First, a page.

According to the SourceForge Inc.’s (formerly VA Software Corporation) Form 10-K/A for the fiscal year ended July 31, 2007, in December 2006, the appellate court overturned the certification of classes in the six test cases that were selected by the underwriter defendants and plaintiffs in the coordinated proceedings. Because class certification was a condition of the settlement, it was unlikely that the settlement would receive final Court approval. On June 25, 2007, the Court entered an order terminating the proposed settlement based upon a stipulation among the parties to the settlement. Plaintiffs have filed an amended complaint and filed a motion for class certification based on their amended allegations. It is uncertain whether there will be any revised or future settlement.
As summarized by the VA Software Corporation's (formerly VA Linux Systems, Inc.) Form 10-Q for the quarterly period ended January 31, 2006, the Company, two of its former officers (the "Former Officers"), and the lead underwriter in its initial public offering ("IPO") were named as defendants in a consolidated shareholder lawsuit in the United States District Court for the Southern District of New York, captioned In re VA Software Corp. Initial Public Offering Securities Litigation, 01-CV-0242. This is one of a number of actions coordinated for pretrial purposes as In re Initial Public Offering Securities Litigation, 21 MC 92 with the first action filed on January 12, 2001. Plaintiffs in the coordinated proceeding are bringing claims under the federal securities laws against numerous underwriters, companies, and individuals, alleging generally that defendant underwriters engaged in improper and undisclosed activities concerning the allocation of shares in the IPOs of more than 300 companies during late 1998 through 2000. Among other things, the plaintiffs allege that the underwriters' customers had to pay excessive brokerage commissions and purchase additional shares of stock in the aftermarket in order to receive favorable allocations of shares in an IPO. The consolidated amended complaint in the Company's case seeks unspecified damages on behalf of a purported class of purchasers of its common stock between December 9, 1999 and December 6, 2000. Pursuant to a tolling agreement, the individual defendants were dismissed without prejudice. On February 19, 2003, the court denied the Company’s motion to dismiss the claims against it. The litigation is now in discovery. In June 2004, a stipulation of settlement and release of claims against the issuer defendants, including the Company, was submitted to the court for approval. The terms of the settlement if approved, would dismiss and release all claims against the participating defendants (including the Company). In exchange for this dismissal, D&O insurance carriers would agree to guarantee a recovery by the plaintiffs from the underwriter defendants of at least $1 billion, and the issuer defendants would agree to an assignment or surrender to the plaintiffs of certain claims the issuer defendants may have against the underwriters. On August 31, 2005, the court confirmed preliminary approval of the settlement. The proposed settlement remains subject to a number of conditions, including receipt of final approval of the court. If the settlement does not occur, and litigation against the Company continues, the Company believes it has meritorious defenses and intends to defend the case vigorously.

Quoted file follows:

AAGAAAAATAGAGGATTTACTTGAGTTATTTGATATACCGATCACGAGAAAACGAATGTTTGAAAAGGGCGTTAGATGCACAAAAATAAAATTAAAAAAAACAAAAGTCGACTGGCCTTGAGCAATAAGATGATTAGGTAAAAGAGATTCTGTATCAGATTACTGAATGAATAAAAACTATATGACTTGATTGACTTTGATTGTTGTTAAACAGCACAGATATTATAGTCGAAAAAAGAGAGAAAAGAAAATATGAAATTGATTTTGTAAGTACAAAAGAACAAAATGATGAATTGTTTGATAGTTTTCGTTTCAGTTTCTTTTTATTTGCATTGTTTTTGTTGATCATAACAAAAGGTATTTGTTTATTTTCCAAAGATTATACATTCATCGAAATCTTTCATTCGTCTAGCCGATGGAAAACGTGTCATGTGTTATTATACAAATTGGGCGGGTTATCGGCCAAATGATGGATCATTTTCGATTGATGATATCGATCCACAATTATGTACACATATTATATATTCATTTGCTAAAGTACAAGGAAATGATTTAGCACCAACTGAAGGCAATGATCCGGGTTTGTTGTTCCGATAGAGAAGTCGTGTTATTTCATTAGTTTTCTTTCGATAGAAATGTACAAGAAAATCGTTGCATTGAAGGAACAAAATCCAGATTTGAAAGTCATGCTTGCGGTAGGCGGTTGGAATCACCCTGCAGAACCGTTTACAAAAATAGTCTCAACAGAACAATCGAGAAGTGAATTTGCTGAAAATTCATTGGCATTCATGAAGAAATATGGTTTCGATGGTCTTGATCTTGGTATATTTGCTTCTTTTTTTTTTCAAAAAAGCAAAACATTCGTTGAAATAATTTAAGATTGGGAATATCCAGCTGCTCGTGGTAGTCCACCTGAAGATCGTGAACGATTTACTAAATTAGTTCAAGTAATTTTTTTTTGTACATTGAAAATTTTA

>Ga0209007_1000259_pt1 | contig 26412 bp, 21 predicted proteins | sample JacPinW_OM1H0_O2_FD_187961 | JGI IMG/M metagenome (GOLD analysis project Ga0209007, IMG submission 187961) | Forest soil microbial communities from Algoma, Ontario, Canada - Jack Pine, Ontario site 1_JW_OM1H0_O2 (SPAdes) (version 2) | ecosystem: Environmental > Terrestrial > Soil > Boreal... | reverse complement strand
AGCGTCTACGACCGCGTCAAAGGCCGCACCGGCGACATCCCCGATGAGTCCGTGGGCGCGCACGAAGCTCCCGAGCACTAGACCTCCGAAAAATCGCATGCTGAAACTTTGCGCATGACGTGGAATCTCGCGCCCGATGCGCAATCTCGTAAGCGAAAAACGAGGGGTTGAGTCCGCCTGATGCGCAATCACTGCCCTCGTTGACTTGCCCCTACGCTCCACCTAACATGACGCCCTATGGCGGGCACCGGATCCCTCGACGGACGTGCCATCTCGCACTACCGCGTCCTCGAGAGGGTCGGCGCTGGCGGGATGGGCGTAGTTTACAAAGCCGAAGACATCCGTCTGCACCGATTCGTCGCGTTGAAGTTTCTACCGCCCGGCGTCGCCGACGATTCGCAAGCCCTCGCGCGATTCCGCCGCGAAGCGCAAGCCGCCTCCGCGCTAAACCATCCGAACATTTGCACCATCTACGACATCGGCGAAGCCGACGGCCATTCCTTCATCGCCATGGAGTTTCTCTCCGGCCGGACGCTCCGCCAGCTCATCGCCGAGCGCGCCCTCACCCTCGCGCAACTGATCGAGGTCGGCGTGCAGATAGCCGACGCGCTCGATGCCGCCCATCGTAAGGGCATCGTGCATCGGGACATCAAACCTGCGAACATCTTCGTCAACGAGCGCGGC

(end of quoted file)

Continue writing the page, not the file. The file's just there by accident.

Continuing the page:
The original complaint alleges VA Linux systems, Inc. violated Sections 11, 12(a)(2) and 15 of the Securities Act of 1933 and Section 10(b) of the Securities Exchange Act of 1934 and Rule 10b-5 promulgated thereunder. On 12/09/1999, Linux completed an initial public offering of 4.4 million shares of its common stock at an offering price of $30 per share. In connection with the IPO, Linux filed a registration statement, which incorporated a Prospectus with the SEC. The complaint alleges that the Prospectus was materially false and misleading because it failed to disclose, among other things, that: (I) Credit Suisse had solicited and received excessive and undisclosed commissions from certain investors in exchange for which Credit Suisse allocated to those investors material portions of the restricted number of Linux shares issued in connection with the Linux IPO; and (ii) Credit Suisse had entered into agreements with customers in which Credit Suisse agreed to allocate Linux shares to those customers in the Linux IPO in exchange for which the customers agreed to purchase additional Linux shares in the aftermarket at pre-determined prices.